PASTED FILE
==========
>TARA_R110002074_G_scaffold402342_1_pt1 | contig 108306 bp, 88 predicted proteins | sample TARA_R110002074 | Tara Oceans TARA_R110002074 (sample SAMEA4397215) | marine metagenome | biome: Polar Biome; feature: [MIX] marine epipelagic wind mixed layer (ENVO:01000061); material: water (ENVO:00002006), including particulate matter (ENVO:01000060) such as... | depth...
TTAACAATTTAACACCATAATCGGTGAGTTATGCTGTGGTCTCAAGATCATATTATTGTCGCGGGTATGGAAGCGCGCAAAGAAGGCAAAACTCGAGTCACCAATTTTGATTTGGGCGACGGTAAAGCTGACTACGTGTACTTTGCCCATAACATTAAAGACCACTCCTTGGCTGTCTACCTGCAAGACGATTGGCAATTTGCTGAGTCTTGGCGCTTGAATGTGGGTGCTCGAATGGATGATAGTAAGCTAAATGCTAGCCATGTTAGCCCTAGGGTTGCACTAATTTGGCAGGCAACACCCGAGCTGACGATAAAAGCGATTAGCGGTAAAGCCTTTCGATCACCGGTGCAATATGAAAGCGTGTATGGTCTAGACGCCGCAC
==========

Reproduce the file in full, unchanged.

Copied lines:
>TARA_R110002074_G_scaffold402342_1_pt1 | contig 108306 bp, 88 predicted proteins | sample TARA_R110002074 | Tara Oceans TARA_R110002074 (sample SAMEA4397215) | marine metagenome | biome: Polar Biome; feature: [MIX] marine epipelagic wind mixed layer (ENVO:01000061); material: water (ENVO:00002006), including particulate matter (ENVO:01000060) such as... | depth...
TTAACAATTTAACACCATAATCGGTGAGTTATGCTGTGGTCTCAAGATCATATTATTGTCGCGGGTATGGAAGCGCGCAAAGAAGGCAAAACTCGAGTCACCAATTTTGATTTGGGCGACGGTAAAGCTGACTACGTGTACTTTGCCCATAACATTAAAGACCACTCCTTGGCTGTCTACCTGCAAGACGATTGGCAATTTGCTGAGTCTTGGCGCTTGAATGTGGGTGCTCGAATGGATGATAGTAAGCTAAATGCTAGCCATGTTAGCCCTAGGGTTGCACTAATTTGGCAGGCAACACCCGAGCTGACGATAAAAGCGATTAGCGGTAAAGCCTTTCGATCACCGGTGCAATATGAAAGCGTGTATGGTCTAGACGCCGCAC